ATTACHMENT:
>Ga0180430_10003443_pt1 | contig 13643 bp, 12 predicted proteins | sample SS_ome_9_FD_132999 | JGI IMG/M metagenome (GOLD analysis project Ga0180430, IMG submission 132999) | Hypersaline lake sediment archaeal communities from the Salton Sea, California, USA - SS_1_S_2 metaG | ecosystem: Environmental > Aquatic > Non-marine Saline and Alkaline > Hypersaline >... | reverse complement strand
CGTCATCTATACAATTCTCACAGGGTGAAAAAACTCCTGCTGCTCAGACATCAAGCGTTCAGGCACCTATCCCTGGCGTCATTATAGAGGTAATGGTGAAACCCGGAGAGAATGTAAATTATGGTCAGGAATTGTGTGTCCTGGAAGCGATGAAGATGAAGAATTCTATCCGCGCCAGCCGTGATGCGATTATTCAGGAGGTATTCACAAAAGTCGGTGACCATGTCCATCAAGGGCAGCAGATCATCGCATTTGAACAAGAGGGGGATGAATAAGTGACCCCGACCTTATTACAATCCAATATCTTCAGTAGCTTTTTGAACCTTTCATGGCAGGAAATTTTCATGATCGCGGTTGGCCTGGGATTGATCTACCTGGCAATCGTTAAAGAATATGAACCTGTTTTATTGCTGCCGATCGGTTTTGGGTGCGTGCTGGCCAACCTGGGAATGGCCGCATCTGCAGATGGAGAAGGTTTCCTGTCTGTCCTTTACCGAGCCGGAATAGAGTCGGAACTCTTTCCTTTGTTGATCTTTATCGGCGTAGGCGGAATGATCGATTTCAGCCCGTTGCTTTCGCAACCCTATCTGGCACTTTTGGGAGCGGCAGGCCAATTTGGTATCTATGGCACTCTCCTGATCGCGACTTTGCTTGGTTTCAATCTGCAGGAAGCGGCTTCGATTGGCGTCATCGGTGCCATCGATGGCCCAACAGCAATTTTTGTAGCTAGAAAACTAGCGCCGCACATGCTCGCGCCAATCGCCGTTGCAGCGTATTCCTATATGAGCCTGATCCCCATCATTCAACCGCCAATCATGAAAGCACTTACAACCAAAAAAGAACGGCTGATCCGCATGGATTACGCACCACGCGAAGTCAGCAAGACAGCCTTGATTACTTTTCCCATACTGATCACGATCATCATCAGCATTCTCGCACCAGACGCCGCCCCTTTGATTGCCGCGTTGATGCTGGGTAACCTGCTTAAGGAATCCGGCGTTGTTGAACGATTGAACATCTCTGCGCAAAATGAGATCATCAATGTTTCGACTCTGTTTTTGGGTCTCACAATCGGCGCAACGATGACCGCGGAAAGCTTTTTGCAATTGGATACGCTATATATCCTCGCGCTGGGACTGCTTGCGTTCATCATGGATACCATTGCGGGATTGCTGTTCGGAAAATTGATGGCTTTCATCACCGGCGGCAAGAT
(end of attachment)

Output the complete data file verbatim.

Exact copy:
>Ga0180430_10003443_pt1 | contig 13643 bp, 12 predicted proteins | sample SS_ome_9_FD_132999 | JGI IMG/M metagenome (GOLD analysis project Ga0180430, IMG submission 132999) | Hypersaline lake sediment archaeal communities from the Salton Sea, California, USA - SS_1_S_2 metaG | ecosystem: Environmental > Aquatic > Non-marine Saline and Alkaline > Hypersaline >... | reverse complement strand
CGTCATCTATACAATTCTCACAGGGTGAAAAAACTCCTGCTGCTCAGACATCAAGCGTTCAGGCACCTATCCCTGGCGTCATTATAGAGGTAATGGTGAAACCCGGAGAGAATGTAAATTATGGTCAGGAATTGTGTGTCCTGGAAGCGATGAAGATGAAGAATTCTATCCGCGCCAGCCGTGATGCGATTATTCAGGAGGTATTCACAAAAGTCGGTGACCATGTCCATCAAGGGCAGCAGATCATCGCATTTGAACAAGAGGGGGATGAATAAGTGACCCCGACCTTATTACAATCCAATATCTTCAGTAGCTTTTTGAACCTTTCATGGCAGGAAATTTTCATGATCGCGGTTGGCCTGGGATTGATCTACCTGGCAATCGTTAAAGAATATGAACCTGTTTTATTGCTGCCGATCGGTTTTGGGTGCGTGCTGGCCAACCTGGGAATGGCCGCATCTGCAGATGGAGAAGGTTTCCTGTCTGTCCTTTACCGAGCCGGAATAGAGTCGGAACTCTTTCCTTTGTTGATCTTTATCGGCGTAGGCGGAATGATCGATTTCAGCCCGTTGCTTTCGCAACCCTATCTGGCACTTTTGGGAGCGGCAGGCCAATTTGGTATCTATGGCACTCTCCTGATCGCGACTTTGCTTGGTTTCAATCTGCAGGAAGCGGCTTCGATTGGCGTCATCGGTGCCATCGATGGCCCAACAGCAATTTTTGTAGCTAGAAAACTAGCGCCGCACATGCTCGCGCCAATCGCCGTTGCAGCGTATTCCTATATGAGCCTGATCCCCATCATTCAACCGCCAATCATGAAAGCACTTACAACCAAAAAAGAACGGCTGATCCGCATGGATTACGCACCACGCGAAGTCAGCAAGACAGCCTTGATTACTTTTCCCATACTGATCACGATCATCATCAGCATTCTCGCACCAGACGCCGCCCCTTTGATTGCCGCGTTGATGCTGGGTAACCTGCTTAAGGAATCCGGCGTTGTTGAACGATTGAACATCTCTGCGCAAAATGAGATCATCAATGTTTCGACTCTGTTTTTGGGTCTCACAATCGGCGCAACGATGACCGCGGAAAGCTTTTTGCAATTGGATACGCTATATATCCTCGCGCTGGGACTGCTTGCGTTCATCATGGATACCATTGCGGGATTGCTGTTCGGAAAATTGATGGCTTTCATCACCGGCGGCAAGAT